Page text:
Traces of Neolithic era uncovered in Iran’s Fars province

The article below “Traces of Neolithic era uncovered in Iran’s Fars province” was published Payvand News on March 25, 2016, based on an original report by the Mehr News Agency.

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The first season of archaeological excavations in Bavanat county in Fars province has led to the discovery of 200 objects with the oldest having traces back to the Neolithic era.

Morteza Khanipour, the leader of the archeological team, said the Hermangan site located west of Jashnian village in Bavanat county, Fars province, has been discovered in April 2015.

A number of objects discovered at Bavant county (Source: Payvand News).

According to him, over 50 per cent of the site has been completely demolished by farmers and only a few parts of it have remained. As noted by Khanipour:

The excavations have so far led to the discovery of two settlement phases … In the older phase, the lack of architecture and the existence of several hearths and scattered ash could be indicative of the nomadic lifestyle of the settlers … on the deposits we discovered stratigraphic architecture including rooms and several other spaces that were painted in white clay, and the walls of two rooms that were painted red by using ocher.”

Due to unauthorized excavation, most of the rooms have been destroyed, thus making it impossible to give an accurate and definite explanation of their functions, he added.

The archeologist noted the discovery of a thermal structure in the trenches that was most probably an open furnace used for clay firing. Khanipour further avers:

By comparing the potteries obtained from this site to the ones discovered in Mushaki Hill, Jeri Teppe, Bashi, and Kushk-e Hezar, one can say that the site dates back to the Neolithic era of Bashi archeological site and the TMB workshop of Mushaki.

He went on place Hermangan archeological site somewhere between 8100-7800 BC.

Other unearthed objects during the excavations include stone tools such as microliths which indicate harvesting and agriculture, as well as protoliths that indicate the production of tools inside the settlement.

The “Middle East”: An Invented Term from the 20th Century

The Persian Heritage journal recently published an article by Kaveh Farrokh and Sheda Vasseghi (click the link below in Academia.edu for downloading the entire article):

Farrokh, K., & Vasseghi, Sh. (2017). The “Middle East”: An Invented Term from the 20th Century. Persian Heritage, 88, pp.12-14.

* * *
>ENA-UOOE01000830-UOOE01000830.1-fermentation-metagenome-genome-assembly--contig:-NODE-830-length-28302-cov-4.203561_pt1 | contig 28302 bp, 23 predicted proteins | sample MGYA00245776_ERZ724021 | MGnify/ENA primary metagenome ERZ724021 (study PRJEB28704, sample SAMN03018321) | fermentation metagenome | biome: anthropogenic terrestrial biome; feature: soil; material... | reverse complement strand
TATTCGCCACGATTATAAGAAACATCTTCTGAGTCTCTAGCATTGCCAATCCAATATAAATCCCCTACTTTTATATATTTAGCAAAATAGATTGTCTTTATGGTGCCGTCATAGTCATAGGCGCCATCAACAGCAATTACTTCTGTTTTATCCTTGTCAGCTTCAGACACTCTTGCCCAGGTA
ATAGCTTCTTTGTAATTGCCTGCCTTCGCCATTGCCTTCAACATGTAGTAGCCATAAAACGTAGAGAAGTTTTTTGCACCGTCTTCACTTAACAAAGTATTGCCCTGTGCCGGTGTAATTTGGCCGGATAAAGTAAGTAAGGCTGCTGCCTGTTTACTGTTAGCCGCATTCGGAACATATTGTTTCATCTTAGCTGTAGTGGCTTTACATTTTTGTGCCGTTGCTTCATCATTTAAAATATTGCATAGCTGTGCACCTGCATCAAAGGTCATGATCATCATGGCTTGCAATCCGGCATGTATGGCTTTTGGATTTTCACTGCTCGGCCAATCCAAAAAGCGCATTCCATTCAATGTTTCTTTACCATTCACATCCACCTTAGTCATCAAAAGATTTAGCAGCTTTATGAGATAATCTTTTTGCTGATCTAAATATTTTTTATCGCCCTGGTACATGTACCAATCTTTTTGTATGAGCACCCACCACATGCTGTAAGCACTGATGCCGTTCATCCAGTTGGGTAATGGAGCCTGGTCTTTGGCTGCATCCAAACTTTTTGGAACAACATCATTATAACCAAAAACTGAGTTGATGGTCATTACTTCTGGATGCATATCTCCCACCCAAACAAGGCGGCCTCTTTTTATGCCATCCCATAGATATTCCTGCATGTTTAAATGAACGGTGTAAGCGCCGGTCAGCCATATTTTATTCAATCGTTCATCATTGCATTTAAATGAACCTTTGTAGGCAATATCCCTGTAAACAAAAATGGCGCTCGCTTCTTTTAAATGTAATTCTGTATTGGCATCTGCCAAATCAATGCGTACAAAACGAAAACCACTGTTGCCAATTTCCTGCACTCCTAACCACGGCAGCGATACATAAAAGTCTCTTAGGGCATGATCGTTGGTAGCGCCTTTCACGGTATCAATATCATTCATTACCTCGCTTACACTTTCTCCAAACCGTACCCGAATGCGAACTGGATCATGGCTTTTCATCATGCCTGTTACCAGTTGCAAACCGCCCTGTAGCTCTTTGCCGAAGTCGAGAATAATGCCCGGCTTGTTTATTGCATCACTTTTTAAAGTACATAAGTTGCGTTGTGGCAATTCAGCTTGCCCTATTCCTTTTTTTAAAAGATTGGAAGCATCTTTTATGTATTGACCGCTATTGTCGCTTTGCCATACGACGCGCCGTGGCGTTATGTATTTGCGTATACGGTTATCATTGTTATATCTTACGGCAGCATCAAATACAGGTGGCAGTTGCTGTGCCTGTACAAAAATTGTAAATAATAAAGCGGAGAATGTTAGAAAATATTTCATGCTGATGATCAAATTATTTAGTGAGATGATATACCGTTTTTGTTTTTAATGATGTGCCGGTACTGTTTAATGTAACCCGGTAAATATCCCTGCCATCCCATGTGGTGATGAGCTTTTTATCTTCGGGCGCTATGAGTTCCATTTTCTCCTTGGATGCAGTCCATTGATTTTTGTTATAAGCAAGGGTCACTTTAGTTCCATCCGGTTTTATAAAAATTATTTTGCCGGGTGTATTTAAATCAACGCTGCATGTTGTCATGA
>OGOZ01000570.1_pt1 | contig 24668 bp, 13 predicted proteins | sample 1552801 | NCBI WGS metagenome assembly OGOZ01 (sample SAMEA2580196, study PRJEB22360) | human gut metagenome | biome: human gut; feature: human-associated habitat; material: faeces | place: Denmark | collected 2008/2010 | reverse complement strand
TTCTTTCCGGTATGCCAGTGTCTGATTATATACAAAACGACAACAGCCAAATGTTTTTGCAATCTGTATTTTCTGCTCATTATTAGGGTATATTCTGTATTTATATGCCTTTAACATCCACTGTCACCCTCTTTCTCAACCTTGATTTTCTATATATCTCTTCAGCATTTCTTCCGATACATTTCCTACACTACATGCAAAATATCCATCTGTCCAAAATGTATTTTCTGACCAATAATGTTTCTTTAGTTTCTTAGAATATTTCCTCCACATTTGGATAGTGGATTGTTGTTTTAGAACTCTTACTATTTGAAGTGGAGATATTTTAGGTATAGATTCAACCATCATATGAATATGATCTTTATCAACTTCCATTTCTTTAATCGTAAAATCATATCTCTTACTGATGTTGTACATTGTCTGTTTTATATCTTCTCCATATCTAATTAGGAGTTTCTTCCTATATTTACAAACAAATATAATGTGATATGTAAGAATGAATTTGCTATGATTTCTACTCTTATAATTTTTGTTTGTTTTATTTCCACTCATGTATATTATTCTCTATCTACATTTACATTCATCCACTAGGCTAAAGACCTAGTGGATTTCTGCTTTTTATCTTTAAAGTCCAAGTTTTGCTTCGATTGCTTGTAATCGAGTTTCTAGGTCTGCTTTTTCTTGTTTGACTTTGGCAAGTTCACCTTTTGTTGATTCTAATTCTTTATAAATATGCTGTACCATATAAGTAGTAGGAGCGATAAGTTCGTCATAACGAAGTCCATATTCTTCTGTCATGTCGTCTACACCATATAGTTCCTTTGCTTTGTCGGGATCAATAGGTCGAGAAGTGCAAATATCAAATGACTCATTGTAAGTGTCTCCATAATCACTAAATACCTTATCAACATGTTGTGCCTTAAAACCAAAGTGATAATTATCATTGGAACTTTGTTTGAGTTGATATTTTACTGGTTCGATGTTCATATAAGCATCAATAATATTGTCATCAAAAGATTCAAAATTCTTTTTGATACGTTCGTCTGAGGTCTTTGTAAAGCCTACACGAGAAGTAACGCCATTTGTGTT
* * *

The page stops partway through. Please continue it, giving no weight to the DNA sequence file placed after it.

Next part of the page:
Note that Sheda Vasseghi obtained her PhD recently from the University of new England (click the link below in Academia.edu for downloading her Dissertation):

Sheda Vasseghi (2017). Positioning Of Iran And Iranians In Origins Of Western Civilization. PhD Dissertation, University of New England, Academic advising Team: Marylin Newell, Laura Bertonazzi, Kaveh Farrokh.

As averred to in the initial parts of the Farrokh-Vasseghi article (page 12):

Among one of the 20th century’s most enduring legacies is the invention of the term “The Middle East”. A brief examination of the origins of the “Middle East” term will reveal it to be a contrived geopolitical expression of Anglo-British origin. Despite this the “Middle East” term is often used by scholars, the media and laypersons, as if it were a valid, logical and scientific concept. More specifically the terms “Middle East” and “Middle Eastern” are often assumed to portray a cultural, anthropological and historical unity like the terms “Europe” and “European” for example. In practice the “Middle East” terminology has served to create profound misconceptions with respect to the greater West Asia region. As a simplistic term, the “Middle East” invention has done little to ease growing geopolitical issues at the international level.

The term “Middle East” was first invented by Alfred Thayer Mahan (1840-1914). Mahan’s invention first appeared in the September 1902 issue of London’s monthly “National review” in an article entitled “The Persian Gulf and International Relations”. Specifically, Mahan wrote: “The Middle East, if I may adopt the term which I have not seen…”.  The term – Middle East – when examined in cultural, anthropological and cultural terms makes very little sense. Iran and Turkey for example are not Arab countries and in fact share a long-standing Turco-Iranian or Persianate civilization distinct from the Arabo-Islamic dynamic. Instead, the Turks and Iranians have strong ties to the Caucasus and Central Asia (Image: Encyclopedia Brittanica).